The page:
# Minimizing render-state changes

This topic is 4721 days old which is more than the 365 day threshold we allow for new replies. Please post a new topic.

## Recommended Posts

I'm currently designing/implementing a renderer and I need some input on one idea I have about minimizing render-state changes. First off, the scene to be rendered is represented by geometric objects organized spatially in some sort of data structure. When drawing the scene, the renderer iterates through the renderable geometric objects currently in the view frustum and calls a Draw() method passing itself as an argument. The Draw() method uses methods in the renderer to change render-state and to draw geometric data. Currently the renderer updates the render-state as soon as any render-state data is changed. If the material diffuse setting is changed the render-state is updated (in the api used). If the ambient setting is changed next the material state is updated again. So my first idea how to optimize my current design is to wait for a request to render geometric data before updating the render-state. So material/etc. settings is changed but updated first when the renderer get request to render geometric data (any flaws in doing this?). Now this does not optimize the order of the render-state changes is done, so I thought that when the renderer get a request to draw geometric data it queues it in some sort of data structure along with the current render-state. I have no idea how to implement this data structure though (possible?). So a render pass might look like this: renderer.RenderState.Fog.Enable = ... renderer.Draw(geometry1) renderer.RenderState.Material.Diffuse = ... renderer.RenderState.Material.Ambient = ... renderer.Draw(geometry2) renderer.Draw(geometry3) ... The renderer takes care of sorting these draw-requests and sets render-state and draws the geometry in a optimal order at the end of the render-pass. Is it a good idea or not to use this approach?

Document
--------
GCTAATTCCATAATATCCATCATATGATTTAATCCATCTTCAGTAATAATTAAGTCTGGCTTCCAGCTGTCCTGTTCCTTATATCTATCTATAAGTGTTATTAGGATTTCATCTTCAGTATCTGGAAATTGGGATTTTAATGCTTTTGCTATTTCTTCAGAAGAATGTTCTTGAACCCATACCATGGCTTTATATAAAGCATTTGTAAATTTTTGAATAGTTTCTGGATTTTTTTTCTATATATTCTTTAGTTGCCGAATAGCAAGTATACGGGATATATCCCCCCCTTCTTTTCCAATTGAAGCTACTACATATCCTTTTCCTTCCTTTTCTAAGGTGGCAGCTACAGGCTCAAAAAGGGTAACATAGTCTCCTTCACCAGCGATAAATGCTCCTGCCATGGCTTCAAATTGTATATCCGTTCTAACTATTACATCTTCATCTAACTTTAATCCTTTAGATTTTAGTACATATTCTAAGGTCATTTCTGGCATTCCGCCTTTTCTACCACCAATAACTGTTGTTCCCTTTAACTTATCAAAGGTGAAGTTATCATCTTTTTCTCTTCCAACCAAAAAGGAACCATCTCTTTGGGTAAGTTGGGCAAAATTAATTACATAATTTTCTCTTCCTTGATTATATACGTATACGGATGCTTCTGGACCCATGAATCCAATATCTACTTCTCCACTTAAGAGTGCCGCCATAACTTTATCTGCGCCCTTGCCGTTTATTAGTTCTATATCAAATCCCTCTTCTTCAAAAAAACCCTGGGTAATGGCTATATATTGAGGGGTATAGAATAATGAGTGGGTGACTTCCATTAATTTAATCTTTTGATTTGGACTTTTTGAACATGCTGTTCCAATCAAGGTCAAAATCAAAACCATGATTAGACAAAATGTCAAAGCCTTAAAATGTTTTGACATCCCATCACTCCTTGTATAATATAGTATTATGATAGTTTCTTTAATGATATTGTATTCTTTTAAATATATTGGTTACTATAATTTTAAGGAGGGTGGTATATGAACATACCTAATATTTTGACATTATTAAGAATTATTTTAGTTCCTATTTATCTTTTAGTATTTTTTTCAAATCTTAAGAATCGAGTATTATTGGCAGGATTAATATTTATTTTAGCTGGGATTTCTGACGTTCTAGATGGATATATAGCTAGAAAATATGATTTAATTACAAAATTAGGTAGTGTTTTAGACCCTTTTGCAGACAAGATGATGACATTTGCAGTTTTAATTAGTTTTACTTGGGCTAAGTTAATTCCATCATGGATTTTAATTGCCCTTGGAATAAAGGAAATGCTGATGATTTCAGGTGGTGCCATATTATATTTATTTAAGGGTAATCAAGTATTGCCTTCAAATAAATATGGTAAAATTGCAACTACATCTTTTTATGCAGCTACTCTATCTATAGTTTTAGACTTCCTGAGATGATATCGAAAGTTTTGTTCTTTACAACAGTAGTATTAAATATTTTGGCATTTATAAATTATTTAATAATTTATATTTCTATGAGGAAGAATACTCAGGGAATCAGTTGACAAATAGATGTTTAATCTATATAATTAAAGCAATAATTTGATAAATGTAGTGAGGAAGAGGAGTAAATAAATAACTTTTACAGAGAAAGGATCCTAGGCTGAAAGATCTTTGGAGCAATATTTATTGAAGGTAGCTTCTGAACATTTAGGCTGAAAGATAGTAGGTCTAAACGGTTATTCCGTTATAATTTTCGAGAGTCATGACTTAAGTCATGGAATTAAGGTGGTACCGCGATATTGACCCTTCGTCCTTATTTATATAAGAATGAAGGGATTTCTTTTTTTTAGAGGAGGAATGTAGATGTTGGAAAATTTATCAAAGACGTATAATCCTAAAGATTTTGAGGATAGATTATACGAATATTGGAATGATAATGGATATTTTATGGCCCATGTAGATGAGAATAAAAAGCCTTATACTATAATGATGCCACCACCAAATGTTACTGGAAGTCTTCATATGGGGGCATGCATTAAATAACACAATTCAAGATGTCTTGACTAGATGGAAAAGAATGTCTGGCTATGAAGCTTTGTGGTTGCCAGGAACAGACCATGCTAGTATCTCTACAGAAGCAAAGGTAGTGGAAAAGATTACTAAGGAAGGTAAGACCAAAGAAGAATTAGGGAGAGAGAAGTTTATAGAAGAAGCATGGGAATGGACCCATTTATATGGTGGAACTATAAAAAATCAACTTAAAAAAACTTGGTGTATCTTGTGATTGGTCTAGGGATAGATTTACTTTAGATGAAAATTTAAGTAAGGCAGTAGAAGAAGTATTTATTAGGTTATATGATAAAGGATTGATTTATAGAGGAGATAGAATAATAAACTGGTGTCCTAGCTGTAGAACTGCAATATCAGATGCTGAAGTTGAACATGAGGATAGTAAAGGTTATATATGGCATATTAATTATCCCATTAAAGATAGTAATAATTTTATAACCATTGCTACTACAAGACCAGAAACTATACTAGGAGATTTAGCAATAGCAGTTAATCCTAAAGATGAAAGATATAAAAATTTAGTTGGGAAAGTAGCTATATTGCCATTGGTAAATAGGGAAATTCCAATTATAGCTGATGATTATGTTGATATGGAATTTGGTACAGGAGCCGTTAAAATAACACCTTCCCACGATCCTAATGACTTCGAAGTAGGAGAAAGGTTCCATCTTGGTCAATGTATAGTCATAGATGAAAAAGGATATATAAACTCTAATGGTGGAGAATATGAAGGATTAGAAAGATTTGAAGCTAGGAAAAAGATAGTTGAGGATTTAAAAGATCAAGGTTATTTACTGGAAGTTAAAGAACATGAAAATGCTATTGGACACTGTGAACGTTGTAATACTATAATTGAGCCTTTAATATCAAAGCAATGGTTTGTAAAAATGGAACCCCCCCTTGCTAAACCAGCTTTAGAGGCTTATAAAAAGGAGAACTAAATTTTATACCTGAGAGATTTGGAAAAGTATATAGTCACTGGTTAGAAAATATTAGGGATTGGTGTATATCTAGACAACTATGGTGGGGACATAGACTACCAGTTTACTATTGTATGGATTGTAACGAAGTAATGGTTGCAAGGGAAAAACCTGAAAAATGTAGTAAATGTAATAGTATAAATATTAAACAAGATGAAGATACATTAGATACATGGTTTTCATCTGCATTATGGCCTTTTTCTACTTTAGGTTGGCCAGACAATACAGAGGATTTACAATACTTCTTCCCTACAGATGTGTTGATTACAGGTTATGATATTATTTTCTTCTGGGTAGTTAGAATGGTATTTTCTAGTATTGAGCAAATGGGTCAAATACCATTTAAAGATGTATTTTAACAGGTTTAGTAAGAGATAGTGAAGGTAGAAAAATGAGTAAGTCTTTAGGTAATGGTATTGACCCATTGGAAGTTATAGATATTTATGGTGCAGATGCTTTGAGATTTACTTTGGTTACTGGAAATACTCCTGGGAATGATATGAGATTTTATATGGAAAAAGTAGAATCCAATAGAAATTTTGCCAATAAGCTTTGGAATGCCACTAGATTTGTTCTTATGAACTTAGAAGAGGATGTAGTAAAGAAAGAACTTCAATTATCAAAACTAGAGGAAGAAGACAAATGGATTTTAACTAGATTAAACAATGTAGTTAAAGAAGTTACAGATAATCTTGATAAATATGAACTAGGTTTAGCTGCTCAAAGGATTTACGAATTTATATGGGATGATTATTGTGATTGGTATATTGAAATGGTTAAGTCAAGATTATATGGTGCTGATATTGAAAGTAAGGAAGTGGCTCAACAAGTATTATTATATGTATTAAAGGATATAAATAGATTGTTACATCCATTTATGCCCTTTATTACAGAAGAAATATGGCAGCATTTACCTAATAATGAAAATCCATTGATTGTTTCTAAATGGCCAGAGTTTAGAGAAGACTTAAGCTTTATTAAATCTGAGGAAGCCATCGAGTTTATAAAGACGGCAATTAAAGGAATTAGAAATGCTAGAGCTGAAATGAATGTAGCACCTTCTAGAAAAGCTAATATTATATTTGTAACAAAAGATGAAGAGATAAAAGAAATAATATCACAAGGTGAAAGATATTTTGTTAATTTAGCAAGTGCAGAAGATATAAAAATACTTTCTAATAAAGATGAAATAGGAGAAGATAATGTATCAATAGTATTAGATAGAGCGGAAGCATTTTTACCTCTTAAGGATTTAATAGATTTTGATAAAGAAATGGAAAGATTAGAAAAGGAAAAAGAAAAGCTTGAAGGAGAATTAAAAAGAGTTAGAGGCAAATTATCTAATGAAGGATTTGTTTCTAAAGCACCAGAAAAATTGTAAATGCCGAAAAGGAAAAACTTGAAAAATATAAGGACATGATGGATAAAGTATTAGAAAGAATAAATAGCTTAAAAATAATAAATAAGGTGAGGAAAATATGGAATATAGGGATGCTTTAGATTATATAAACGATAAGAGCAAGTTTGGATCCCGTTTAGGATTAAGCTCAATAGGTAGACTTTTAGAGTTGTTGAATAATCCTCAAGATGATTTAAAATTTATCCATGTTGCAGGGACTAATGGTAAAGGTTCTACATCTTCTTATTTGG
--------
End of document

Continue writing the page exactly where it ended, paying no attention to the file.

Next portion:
##### Share on other sites
You pretty much have to queue your rendering requests in order to sort, it's the simplest way and it always works. If the states of your renderable objects are hardcoded, you have to figure out a little data-packet to tag along all objects which are then compared as you showed.
A simpler approach would be to assign "global" data-packets about state changes that are pointed to by all renderable objects, I'll call them shaders (don't confuse this with the gfx-card ones). Instead of sorting by on a per-object basis, you can sort on a shader-basis. When you render everything, you just render a run of objects with the same states whenever a unique shader pops up in your render queue (example: if you got a "brick-wall" shader and have requested 5 walls for rendering, the walls should show up right after each other in the sorted render queue and they all use the same shader, the objects before and after use other shaders and therefore other states).

If there are a lot of shaders in a scene, simply bunching up shaders into groups should help, but you could keep in mind a way to sort on a per-state basis too. Assign weights to the most important states in a simple list of states for each shader ("zbuffer = 2", "vtxshader = 5" etc) and let a shader-comparison function figure out how much two shaders differ.

##### Share on other sites
I understand what you are saying. Now the most difficult part as I see it, is to figure out how the sorting is done. E.g. if we have a total of 3 render-state changes (and geometric data associated with each):

1. MaterialA, TextureA
2. MaterialA, TextureB
3. MaterialB, TextureA

Only the material and texture state is changed for simplicity. How do I go about sorting these render-state changes?

##### Share on other sites
To keep things simple ("kiss"), say we have a render queue in a static list like this after just appending a set of renderable objects:

1) Object #1 -> Mat A + Tex A
2) Object #2 -> Mat B + Tex A
3) Object #3 -> Mat A + Tex B
4) Object #4 -> Mat B + Tex B
5) Object #5 -> Mat B + Tex B
6) Object #6 -> Mat A + Tex B

If you use C, you could try out 'qsort' to start with and write a comparison function similar to:

int queue_cmp(void *a, void *b) { Entry *e0 = (Entry*)a, *e1 = (Entry*)b; int cmp = (int)e0->material - (int)e1->material; if (cmp) return cmp; return (int)e0->texture - (int)e1->texture;}

The above function will sort first by material, then by texture. It doesn't care about any states, it only knows that two materials do not have the same set of states and thus will group render entries into materials. Handling states for materials shouldn't be much of a problem more than designing a system to represent states.
Loop through the new sorted queue and whenever a new material, or a new texture, is encountered, update states accordingly.

PS. You could let the render queue be a linked list and insert requests in sorted order directly.

##### Share on other sites
However, there is a point where sorting will actually be more expensive than just dumping the queue to card as it is.

• 36
• 15
• 9
• 23
• 10